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King Lear Study Guide.



King Lear


King Lear
By William Shakespeare
Directed by Kimberley Rampersad

House Program for King Lear

Grade Recommendation 8+

Content Advisory

Please see the show page for a detailed audience advisory.


The issue of succession is not confined to kings and queens. Every parent wishes to pass on some kind of legacy to their children, be it a business, a beloved home or even a family keepsake. How can our domestic kingdoms, no matter how modest, be divided amongst our children without showing favouritism or alienating a sibling? It is the same with love: how can we parcel out our deepest affections and loyalties without causing pain. In King Lear, Shakespeare elevates this domestic drama into grand tragedy, gifting us with one of world literature's greatest and most flawed characters, a ruler and a father "more sinned against sinning."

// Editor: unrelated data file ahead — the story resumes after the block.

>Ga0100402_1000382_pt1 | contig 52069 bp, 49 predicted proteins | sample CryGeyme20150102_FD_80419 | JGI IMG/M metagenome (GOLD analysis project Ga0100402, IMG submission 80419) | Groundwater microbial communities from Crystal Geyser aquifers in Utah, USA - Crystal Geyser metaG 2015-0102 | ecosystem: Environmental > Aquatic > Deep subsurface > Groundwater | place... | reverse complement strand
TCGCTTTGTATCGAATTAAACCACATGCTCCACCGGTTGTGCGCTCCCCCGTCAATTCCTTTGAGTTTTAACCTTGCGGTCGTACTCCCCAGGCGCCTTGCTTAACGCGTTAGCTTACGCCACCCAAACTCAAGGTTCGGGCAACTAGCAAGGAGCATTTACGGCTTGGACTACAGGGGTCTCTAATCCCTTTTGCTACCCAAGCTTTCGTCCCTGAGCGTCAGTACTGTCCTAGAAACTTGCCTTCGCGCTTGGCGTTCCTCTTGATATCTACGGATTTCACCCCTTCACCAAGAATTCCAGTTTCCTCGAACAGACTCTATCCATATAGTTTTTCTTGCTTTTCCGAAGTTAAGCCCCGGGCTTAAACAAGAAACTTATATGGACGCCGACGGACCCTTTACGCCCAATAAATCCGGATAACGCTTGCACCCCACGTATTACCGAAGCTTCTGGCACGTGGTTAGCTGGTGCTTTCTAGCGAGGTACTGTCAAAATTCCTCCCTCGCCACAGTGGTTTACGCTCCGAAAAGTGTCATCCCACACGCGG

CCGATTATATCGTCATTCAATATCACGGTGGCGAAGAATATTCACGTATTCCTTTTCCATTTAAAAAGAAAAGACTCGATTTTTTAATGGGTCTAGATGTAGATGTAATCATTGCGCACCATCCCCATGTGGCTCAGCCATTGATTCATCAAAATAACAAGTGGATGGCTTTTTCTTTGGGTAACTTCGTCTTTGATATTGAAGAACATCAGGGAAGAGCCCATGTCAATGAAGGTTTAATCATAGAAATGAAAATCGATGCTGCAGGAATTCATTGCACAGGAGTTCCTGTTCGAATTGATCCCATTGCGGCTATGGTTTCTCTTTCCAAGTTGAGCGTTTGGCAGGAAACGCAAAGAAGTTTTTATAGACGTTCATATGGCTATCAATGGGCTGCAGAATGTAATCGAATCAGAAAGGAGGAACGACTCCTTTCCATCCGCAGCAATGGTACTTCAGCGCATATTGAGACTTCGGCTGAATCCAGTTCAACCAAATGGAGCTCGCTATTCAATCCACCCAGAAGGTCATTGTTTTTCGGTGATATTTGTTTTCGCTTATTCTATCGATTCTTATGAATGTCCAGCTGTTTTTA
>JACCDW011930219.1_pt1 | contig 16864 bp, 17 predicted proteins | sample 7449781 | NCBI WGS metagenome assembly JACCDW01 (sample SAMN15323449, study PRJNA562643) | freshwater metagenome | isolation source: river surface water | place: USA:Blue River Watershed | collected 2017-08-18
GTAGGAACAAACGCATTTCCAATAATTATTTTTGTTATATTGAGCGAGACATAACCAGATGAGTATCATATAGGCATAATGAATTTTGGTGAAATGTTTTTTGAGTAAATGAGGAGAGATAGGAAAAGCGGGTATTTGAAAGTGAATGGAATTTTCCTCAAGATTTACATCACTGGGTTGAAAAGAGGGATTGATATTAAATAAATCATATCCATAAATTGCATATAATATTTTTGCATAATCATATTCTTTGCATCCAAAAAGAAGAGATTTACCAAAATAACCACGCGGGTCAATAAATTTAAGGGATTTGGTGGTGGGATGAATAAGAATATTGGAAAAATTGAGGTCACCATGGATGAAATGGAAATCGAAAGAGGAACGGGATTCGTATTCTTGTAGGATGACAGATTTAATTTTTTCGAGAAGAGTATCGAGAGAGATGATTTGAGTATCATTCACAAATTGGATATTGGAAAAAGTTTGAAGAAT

Utterly exhausted by his decades-long reign over a quarrelsome kingdom, the elderly Lear announces his intention to divide his kingdom between his three daughters. The sisters' inheritance will be determined by their love for their father, which Lear commands them to express in the noblest phrases. Daughters Goneril and Regan flatter their father's wishes, but Cordelia, unable to express her deep filial love, remains silent. For her reticence, Cordelia is banished. Hardly has the crown left Lear's head when his imperious daughters humiliate him before the court that once bade him allegiance. Soon the conniving sisters fall prey to a master schemer: Edmund, the bastard son of Gloucester, who will stop at nothing to seize the power denied to him by his illegitimacy.